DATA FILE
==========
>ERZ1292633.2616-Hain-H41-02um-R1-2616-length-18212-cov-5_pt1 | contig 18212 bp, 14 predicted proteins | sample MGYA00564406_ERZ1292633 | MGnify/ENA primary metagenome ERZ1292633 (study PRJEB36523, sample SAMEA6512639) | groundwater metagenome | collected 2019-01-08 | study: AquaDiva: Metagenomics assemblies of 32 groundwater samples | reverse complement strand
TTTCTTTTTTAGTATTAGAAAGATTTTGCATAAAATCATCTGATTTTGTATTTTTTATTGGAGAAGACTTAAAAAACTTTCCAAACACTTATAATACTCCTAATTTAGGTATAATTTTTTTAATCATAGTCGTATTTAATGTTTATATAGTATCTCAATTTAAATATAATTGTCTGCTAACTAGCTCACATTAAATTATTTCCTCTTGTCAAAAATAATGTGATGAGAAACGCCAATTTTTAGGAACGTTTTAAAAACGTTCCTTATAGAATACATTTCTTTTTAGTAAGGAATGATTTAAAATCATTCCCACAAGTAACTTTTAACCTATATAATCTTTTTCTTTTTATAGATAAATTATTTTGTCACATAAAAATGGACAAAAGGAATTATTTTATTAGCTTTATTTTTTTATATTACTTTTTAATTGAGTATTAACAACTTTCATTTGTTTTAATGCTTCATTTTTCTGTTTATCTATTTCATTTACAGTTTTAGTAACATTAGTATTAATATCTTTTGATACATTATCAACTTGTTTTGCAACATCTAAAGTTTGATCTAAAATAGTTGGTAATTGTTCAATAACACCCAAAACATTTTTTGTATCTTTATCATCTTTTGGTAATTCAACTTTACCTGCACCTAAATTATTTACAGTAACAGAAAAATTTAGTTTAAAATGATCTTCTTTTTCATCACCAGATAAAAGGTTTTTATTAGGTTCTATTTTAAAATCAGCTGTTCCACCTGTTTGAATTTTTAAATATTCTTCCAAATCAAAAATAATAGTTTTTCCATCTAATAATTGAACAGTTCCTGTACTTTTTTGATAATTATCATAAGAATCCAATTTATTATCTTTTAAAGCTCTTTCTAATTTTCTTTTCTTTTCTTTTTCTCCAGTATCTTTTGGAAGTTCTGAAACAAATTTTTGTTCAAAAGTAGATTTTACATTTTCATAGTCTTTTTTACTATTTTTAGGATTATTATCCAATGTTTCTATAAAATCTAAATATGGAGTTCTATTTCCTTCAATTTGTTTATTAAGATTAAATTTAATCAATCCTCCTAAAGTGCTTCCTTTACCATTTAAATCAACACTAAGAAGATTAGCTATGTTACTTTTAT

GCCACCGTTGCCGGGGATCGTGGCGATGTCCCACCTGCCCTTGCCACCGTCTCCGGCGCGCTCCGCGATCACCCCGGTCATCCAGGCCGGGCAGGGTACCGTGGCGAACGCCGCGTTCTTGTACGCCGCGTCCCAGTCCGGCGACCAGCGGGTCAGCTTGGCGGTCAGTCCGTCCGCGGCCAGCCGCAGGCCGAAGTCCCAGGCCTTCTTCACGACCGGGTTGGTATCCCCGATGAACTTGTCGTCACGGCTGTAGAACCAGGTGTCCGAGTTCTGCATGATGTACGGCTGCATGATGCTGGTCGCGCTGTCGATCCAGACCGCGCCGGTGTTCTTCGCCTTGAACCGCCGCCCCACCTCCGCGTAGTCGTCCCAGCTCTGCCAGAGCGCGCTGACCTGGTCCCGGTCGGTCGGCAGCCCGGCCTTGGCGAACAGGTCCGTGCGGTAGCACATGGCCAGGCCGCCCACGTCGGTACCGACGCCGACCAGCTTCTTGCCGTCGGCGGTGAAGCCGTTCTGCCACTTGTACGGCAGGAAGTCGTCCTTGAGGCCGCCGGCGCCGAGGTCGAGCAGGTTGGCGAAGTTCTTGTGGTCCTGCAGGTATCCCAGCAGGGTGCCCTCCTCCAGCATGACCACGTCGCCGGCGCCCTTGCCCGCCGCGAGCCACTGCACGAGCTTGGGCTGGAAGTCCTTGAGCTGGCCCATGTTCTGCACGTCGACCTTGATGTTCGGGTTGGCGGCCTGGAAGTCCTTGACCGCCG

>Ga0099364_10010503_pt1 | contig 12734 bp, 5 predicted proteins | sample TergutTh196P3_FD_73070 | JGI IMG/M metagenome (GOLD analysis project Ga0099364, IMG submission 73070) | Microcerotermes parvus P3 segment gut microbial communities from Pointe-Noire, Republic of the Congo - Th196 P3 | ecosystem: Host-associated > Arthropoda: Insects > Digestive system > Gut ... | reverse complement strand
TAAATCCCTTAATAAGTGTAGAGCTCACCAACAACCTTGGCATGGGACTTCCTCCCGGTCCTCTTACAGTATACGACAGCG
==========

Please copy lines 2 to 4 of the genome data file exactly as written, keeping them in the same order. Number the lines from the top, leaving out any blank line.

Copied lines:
TTTCTTTTTTAGTATTAGAAAGATTTTGCATAAAATCATCTGATTTTGTATTTTTTATTGGAGAAGACTTAAAAAACTTTCCAAACACTTATAATACTCCTAATTTAGGTATAATTTTTTTAATCATAGTCGTATTTAATGTTTATATAGTATCTCAATTTAAATATAATTGTCTGCTAACTAGCTCACATTAAATTATTTCCTCTTGTCAAAAATAATGTGATGAGAAACGCCAATTTTTAGGAACGTTTTAAAAACGTTCCTTATAGAATACATTTCTTTTTAGTAAGGAATGATTTAAAATCATTCCCACAAGTAACTTTTAACCTATATAATCTTTTTCTTTTTATAGATAAATTATTTTGTCACATAAAAATGGACAAAAGGAATTATTTTATTAGCTTTATTTTTTTATATTACTTTTTAATTGAGTATTAACAACTTTCATTTGTTTTAATGCTTCATTTTTCTGTTTATCTATTTCATTTACAGTTTTAGTAACATTAGTATTAATATCTTTTGATACATTATCAACTTGTTTTGCAACATCTAAAGTTTGATCTAAAATAGTTGGTAATTGTTCAATAACACCCAAAACATTTTTTGTATCTTTATCATCTTTTGGTAATTCAACTTTACCTGCACCTAAATTATTTACAGTAACAGAAAAATTTAGTTTAAAATGATCTTCTTTTTCATCACCAGATAAAAGGTTTTTATTAGGTTCTATTTTAAAATCAGCTGTTCCACCTGTTTGAATTTTTAAATATTCTTCCAAATCAAAAATAATAGTTTTTCCATCTAATAATTGAACAGTTCCTGTACTTTTTTGATAATTATCATAAGAATCCAATTTATTATCTTTTAAAGCTCTTTCTAATTTTCTTTTCTTTTCTTTTTCTCCAGTATCTTTTGGAAGTTCTGAAACAAATTTTTGTTCAAAAGTAGATTTTACATTTTCATAGTCTTTTTTACTATTTTTAGGATTATTATCCAATGTTTCTATAAAATCTAAATATGGAGTTCTATTTCCTTCAATTTGTTTATTAAGATTAAATTTAATCAATCCTCCTAAAGTGCTTCCTTTACCATTTAAATCAACACTAAGAAGATTAGCTATGTTACTTTTAT

GCCACCGTTGCCGGGGATCGTGGCGATGTCCCACCTGCCCTTGCCACCGTCTCCGGCGCGCTCCGCGATCACCCCGGTCATCCAGGCCGGGCAGGGTACCGTGGCGAACGCCGCGTTCTTGTACGCCGCGTCCCAGTCCGGCGACCAGCGGGTCAGCTTGGCGGTCAGTCCGTCCGCGGCCAGCCGCAGGCCGAAGTCCCAGGCCTTCTTCACGACCGGGTTGGTATCCCCGATGAACTTGTCGTCACGGCTGTAGAACCAGGTGTCCGAGTTCTGCATGATGTACGGCTGCATGATGCTGGTCGCGCTGTCGATCCAGACCGCGCCGGTGTTCTTCGCCTTGAACCGCCGCCCCACCTCCGCGTAGTCGTCCCAGCTCTGCCAGAGCGCGCTGACCTGGTCCCGGTCGGTCGGCAGCCCGGCCTTGGCGAACAGGTCCGTGCGGTAGCACATGGCCAGGCCGCCCACGTCGGTACCGACGCCGACCAGCTTCTTGCCGTCGGCGGTGAAGCCGTTCTGCCACTTGTACGGCAGGAAGTCGTCCTTGAGGCCGCCGGCGCCGAGGTCGAGCAGGTTGGCGAAGTTCTTGTGGTCCTGCAGGTATCCCAGCAGGGTGCCCTCCTCCAGCATGACCACGTCGCCGGCGCCCTTGCCCGCCGCGAGCCACTGCACGAGCTTGGGCTGGAAGTCCTTGAGCTGGCCCATGTTCTGCACGTCGACCTTGATGTTCGGGTTGGCGGCCTGGAAGTCCTTGACCGCCG

>Ga0099364_10010503_pt1 | contig 12734 bp, 5 predicted proteins | sample TergutTh196P3_FD_73070 | JGI IMG/M metagenome (GOLD analysis project Ga0099364, IMG submission 73070) | Microcerotermes parvus P3 segment gut microbial communities from Pointe-Noire, Republic of the Congo - Th196 P3 | ecosystem: Host-associated > Arthropoda: Insects > Digestive system > Gut ... | reverse complement strand